The last time I looked at the Catechism, Baptism, Confirmation, Holy Eucharist, Penance, Anointing of the Sick, Holy Orders, and Marriage were the Traditional sacraments and they are celebrated throughout the diocese.

It seems you and others who misues the word "Traditional" in referring to the mass or to the sacraments, want to think that anything other than the "Extraordinary Form" of any sacrament is not Traditional. This is not correct, as has been explained.

Carol H. said...

I am willing to attend EF every week on Sundays at 2:00.

Maybe those of us who prefer the EF should get together occasionally for prayer and discussion? We can pray novenas, discuss how to avoid sin and increase our spirituality, and maybe perform some corporal works of mercy together as a group. If we had a latin 'word of the week',it would only take a few years before we wouldn't need to read the translation side of the page.

Maybe if we show that we are willing to "walk the walk and not just talk the talk", the Light of Christ will shine forth and usher in a "new springtime" for our diocese.

Bill Meyer said...

Marc, I'm glad if the info was of interest.

I also agree wholeheartedly with your point about the insistence of obedience to bishop, pastor and priest when their direction is toward the NO and the variations (and violations), but the denial of primacy with respect to Summorum pontificum. Clearly, however, what it is not, is obedience to Church teaching.

I have not done any investigation into locations of the SSPX and FSSP, much less into the possible correlation of their locations. I have more than sufficient on my plate just trying to find a parish where the improvisations don't make me break out in hives. ;)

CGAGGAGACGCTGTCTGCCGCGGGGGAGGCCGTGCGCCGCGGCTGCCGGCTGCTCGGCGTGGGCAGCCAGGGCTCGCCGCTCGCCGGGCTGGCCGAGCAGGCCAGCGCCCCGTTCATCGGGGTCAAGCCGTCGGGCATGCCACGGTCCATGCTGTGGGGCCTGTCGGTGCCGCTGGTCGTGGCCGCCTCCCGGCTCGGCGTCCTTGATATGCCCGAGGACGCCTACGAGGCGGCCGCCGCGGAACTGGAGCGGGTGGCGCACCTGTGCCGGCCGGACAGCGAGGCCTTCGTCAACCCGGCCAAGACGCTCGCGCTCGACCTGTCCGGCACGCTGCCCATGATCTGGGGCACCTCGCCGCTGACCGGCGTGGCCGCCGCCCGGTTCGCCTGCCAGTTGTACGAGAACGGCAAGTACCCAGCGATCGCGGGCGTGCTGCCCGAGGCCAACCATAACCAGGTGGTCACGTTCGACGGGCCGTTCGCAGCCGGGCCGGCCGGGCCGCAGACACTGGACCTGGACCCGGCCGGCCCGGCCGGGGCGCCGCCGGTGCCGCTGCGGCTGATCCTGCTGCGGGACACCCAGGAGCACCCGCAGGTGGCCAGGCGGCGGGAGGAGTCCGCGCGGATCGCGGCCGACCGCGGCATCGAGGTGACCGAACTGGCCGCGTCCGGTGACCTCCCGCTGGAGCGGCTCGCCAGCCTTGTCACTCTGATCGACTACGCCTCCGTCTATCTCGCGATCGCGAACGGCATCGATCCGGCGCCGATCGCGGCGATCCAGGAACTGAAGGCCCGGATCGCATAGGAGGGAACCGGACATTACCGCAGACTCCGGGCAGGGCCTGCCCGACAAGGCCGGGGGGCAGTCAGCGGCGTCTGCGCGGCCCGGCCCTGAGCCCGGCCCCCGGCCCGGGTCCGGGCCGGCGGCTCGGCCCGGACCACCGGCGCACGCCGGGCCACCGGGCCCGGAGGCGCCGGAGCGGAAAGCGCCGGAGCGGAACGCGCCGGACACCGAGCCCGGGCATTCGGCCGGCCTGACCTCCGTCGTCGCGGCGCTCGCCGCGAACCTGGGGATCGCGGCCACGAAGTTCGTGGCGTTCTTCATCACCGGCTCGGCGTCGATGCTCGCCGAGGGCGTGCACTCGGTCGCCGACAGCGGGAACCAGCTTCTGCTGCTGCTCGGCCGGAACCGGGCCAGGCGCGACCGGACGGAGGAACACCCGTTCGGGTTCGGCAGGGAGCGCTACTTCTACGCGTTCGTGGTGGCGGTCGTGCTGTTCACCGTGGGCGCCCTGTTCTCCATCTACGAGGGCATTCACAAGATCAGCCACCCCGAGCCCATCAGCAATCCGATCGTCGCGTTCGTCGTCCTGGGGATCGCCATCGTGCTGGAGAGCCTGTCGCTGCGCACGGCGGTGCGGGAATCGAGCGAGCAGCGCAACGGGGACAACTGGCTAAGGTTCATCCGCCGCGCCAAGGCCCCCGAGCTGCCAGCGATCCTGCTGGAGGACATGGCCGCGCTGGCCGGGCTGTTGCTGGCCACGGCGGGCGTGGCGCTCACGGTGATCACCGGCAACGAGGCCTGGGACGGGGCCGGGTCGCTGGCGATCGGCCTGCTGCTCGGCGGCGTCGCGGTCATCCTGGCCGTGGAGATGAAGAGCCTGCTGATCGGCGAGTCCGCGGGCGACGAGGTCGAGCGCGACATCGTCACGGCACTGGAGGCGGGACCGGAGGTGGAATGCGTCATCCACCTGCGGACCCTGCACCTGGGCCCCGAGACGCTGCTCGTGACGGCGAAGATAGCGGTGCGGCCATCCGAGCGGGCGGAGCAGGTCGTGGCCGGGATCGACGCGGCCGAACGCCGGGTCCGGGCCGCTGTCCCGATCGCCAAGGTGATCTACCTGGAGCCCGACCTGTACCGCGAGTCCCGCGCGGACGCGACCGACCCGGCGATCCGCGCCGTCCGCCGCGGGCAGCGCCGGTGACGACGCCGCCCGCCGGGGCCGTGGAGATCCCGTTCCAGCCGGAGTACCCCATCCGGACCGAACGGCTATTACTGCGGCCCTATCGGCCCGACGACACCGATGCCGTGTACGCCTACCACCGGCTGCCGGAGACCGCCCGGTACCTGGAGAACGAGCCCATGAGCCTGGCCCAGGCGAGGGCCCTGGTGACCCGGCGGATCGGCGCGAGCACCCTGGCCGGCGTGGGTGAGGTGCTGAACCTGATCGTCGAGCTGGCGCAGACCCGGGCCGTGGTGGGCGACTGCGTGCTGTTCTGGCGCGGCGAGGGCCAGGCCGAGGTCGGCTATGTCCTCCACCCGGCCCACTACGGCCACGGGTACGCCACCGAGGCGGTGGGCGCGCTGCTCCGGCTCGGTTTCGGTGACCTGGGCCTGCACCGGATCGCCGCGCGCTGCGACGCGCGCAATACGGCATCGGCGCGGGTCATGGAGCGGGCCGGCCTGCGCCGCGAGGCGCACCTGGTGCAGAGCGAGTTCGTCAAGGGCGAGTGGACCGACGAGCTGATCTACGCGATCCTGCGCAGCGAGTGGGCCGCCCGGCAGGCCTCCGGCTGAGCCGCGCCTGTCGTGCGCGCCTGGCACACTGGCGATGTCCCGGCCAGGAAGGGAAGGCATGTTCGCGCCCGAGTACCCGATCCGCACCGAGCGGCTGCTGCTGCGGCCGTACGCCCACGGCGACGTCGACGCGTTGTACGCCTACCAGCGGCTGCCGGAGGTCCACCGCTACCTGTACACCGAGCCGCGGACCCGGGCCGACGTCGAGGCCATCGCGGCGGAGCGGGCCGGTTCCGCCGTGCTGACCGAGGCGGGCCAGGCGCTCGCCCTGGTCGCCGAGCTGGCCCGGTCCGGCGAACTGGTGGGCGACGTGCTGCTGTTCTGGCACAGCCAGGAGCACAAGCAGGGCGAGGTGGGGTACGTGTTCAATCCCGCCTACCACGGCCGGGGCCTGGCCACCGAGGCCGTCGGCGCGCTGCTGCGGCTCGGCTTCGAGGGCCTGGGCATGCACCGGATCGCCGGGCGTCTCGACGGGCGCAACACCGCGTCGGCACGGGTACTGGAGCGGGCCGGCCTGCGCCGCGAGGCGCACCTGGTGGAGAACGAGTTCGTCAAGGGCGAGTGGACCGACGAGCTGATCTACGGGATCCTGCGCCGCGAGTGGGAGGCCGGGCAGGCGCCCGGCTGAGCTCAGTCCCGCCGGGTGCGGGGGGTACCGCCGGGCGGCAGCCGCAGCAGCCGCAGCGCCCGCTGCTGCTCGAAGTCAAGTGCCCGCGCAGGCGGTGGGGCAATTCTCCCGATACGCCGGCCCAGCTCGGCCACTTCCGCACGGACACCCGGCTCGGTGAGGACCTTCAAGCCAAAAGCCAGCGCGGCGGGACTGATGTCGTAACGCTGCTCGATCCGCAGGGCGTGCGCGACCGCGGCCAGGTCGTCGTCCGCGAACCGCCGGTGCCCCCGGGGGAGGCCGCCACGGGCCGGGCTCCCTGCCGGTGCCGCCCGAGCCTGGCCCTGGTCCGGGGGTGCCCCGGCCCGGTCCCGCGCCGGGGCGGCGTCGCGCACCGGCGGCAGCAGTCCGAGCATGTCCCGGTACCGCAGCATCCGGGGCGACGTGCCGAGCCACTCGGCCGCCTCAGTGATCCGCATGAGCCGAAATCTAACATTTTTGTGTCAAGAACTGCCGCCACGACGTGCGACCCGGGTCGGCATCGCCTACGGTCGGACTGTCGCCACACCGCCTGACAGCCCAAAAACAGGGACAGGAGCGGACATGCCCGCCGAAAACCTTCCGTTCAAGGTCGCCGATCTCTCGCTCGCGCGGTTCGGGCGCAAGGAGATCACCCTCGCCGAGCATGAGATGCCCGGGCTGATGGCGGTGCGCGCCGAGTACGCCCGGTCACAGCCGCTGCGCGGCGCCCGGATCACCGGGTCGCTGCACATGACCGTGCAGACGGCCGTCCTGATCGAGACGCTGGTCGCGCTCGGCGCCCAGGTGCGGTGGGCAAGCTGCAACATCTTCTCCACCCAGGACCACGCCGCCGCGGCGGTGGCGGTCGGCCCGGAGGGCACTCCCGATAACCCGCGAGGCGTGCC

I have, however, read Abp. Lefebvre's Open Letter to Confused Catholics, and I found in it no sense of any desire for schism, but instead a deep commitment to the Church, and a deep objection to the violence done to the liturgy following Vatican II.

I am ever more firmly convinced that in my own parish, the catechists have made no study of the conciliar documents -- or that if any of them have studied, they suffered a very selective comprehension of the text. They also teach that the Latin Mass was never taken away. While it was never abrogated, never invalidated, it was, nonetheless, made to disappear. I was in late high school and early college during that time, and in SW Michigan, the Latin simply vanished.

Now, as we experienced the preparation for the new translation, there was great wailing and gnashing over the discounting of tradition. Tradition, in this case, being only the rupture of the post Vatican II variations.

There is a parallel selectivity among those who voted for a pro-abortion presidential candidate, despite the clear teaching of the CCC. Of course, allowances must be made for those who listened to the equivocation of certain priests and bishops....

Marc said...

Pater: You are adding nothing meaningful to the conversation by obstinately refusing to understand what "traditional" means in this conversation. If you disagree with me, that's fine, but at least disagree for a meaningful substantive reason and not just my use of words in their plain meaning. If you have something substantive to say about this, I'd love to discuss it with you, but your semantics straw man is a bit old at this point.

Carol: That is a great idea! Where should we start?

Carol H. said...

Maybe at St. Joseph before or after a Mass?

Pater Ignotus said...

Marc, your attempt to redefine Traditional (you used the capital "T," makes my point valid. The "plain" meaning is that Traditional has a very specific meaning when used in a discussion among Catholics regarding sacraments.